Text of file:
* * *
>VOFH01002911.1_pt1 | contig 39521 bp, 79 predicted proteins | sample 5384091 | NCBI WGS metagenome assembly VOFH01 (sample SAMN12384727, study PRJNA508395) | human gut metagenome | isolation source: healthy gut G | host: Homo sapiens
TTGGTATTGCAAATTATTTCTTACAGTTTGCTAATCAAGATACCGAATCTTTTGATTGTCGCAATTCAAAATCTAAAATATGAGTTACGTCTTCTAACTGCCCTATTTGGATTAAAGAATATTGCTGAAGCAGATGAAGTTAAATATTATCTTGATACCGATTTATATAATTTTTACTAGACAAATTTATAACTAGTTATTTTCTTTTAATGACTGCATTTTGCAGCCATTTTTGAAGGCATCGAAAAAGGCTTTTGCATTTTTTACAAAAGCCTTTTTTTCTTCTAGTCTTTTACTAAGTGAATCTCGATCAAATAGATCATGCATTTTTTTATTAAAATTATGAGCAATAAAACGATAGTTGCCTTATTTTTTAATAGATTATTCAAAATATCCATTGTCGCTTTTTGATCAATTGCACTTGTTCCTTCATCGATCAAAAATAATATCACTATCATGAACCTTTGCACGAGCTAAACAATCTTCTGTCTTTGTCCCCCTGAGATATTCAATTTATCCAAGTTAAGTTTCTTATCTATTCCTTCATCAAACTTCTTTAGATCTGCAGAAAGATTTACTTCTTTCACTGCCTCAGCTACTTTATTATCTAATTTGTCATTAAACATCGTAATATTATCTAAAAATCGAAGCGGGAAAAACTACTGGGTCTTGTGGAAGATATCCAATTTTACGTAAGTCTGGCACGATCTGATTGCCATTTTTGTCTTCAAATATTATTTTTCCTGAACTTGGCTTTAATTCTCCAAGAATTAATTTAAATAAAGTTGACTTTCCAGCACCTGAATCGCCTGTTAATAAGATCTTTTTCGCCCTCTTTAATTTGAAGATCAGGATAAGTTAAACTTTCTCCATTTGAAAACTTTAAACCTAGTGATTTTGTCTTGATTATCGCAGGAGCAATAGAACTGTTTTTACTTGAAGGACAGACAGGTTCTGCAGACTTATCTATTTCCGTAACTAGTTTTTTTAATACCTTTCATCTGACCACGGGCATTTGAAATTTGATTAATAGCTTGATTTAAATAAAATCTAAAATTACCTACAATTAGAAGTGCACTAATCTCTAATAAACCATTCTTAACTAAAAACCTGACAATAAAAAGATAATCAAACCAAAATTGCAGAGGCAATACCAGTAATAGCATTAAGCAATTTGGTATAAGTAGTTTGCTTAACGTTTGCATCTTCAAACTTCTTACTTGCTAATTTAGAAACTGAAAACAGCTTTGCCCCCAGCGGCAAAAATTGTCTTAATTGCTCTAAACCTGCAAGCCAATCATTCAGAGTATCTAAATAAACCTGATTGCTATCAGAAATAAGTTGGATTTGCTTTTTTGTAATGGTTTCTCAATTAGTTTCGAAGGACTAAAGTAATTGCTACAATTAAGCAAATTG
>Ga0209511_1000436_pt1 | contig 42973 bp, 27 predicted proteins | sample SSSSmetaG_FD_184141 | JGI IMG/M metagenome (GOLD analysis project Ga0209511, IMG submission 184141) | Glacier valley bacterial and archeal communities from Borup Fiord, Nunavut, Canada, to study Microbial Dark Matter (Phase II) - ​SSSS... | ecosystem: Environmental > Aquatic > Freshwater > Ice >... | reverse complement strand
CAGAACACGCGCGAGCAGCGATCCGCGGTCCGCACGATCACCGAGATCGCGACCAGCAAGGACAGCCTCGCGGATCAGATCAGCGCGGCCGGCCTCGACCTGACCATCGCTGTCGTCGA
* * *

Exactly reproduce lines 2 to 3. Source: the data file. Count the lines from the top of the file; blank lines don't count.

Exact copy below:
TTGGTATTGCAAATTATTTCTTACAGTTTGCTAATCAAGATACCGAATCTTTTGATTGTCGCAATTCAAAATCTAAAATATGAGTTACGTCTTCTAACTGCCCTATTTGGATTAAAGAATATTGCTGAAGCAGATGAAGTTAAATATTATCTTGATACCGATTTATATAATTTTTACTAGACAAATTTATAACTAGTTATTTTCTTTTAATGACTGCATTTTGCAGCCATTTTTGAAGGCATCGAAAAAGGCTTTTGCATTTTTTACAAAAGCCTTTTTTTCTTCTAGTCTTTTACTAAGTGAATCTCGATCAAATAGATCATGCATTTTTTTATTAAAATTATGAGCAATAAAACGATAGTTGCCTTATTTTTTAATAGATTATTCAAAATATCCATTGTCGCTTTTTGATCAATTGCACTTGTTCCTTCATCGATCAAAAATAATATCACTATCATGAACCTTTGCACGAGCTAAACAATCTTCTGTCTTTGTCCCCCTGAGATATTCAATTTATCCAAGTTAAGTTTCTTATCTATTCCTTCATCAAACTTCTTTAGATCTGCAGAAAGATTTACTTCTTTCACTGCCTCAGCTACTTTATTATCTAATTTGTCATTAAACATCGTAATATTATCTAAAAATCGAAGCGGGAAAAACTACTGGGTCTTGTGGAAGATATCCAATTTTACGTAAGTCTGGCACGATCTGATTGCCATTTTTGTCTTCAAATATTATTTTTCCTGAACTTGGCTTTAATTCTCCAAGAATTAATTTAAATAAAGTTGACTTTCCAGCACCTGAATCGCCTGTTAATAAGATCTTTTTCGCCCTCTTTAATTTGAAGATCAGGATAAGTTAAACTTTCTCCATTTGAAAACTTTAAACCTAGTGATTTTGTCTTGATTATCGCAGGAGCAATAGAACTGTTTTTACTTGAAGGACAGACAGGTTCTGCAGACTTATCTATTTCCGTAACTAGTTTTTTTAATACCTTTCATCTGACCACGGGCATTTGAAATTTGATTAATAGCTTGATTTAAATAAAATCTAAAATTACCTACAATTAGAAGTGCACTAATCTCTAATAAACCATTCTTAACTAAAAACCTGACAATAAAAAGATAATCAAACCAAAATTGCAGAGGCAATACCAGTAATAGCATTAAGCAATTTGGTATAAGTAGTTTGCTTAACGTTTGCATCTTCAAACTTCTTACTTGCTAATTTAGAAACTGAAAACAGCTTTGCCCCCAGCGGCAAAAATTGTCTTAATTGCTCTAAACCTGCAAGCCAATCATTCAGAGTATCTAAATAAACCTGATTGCTATCAGAAATAAGTTGGATTTGCTTTTTTGTAATGGTTTCTCAATTAGTTTCGAAGGACTAAAGTAATTGCTACAATTAAGCAAATTG
>Ga0209511_1000436_pt1 | contig 42973 bp, 27 predicted proteins | sample SSSSmetaG_FD_184141 | JGI IMG/M metagenome (GOLD analysis project Ga0209511, IMG submission 184141) | Glacier valley bacterial and archeal communities from Borup Fiord, Nunavut, Canada, to study Microbial Dark Matter (Phase II) - ​SSSS... | ecosystem: Environmental > Aquatic > Freshwater > Ice >... | reverse complement strand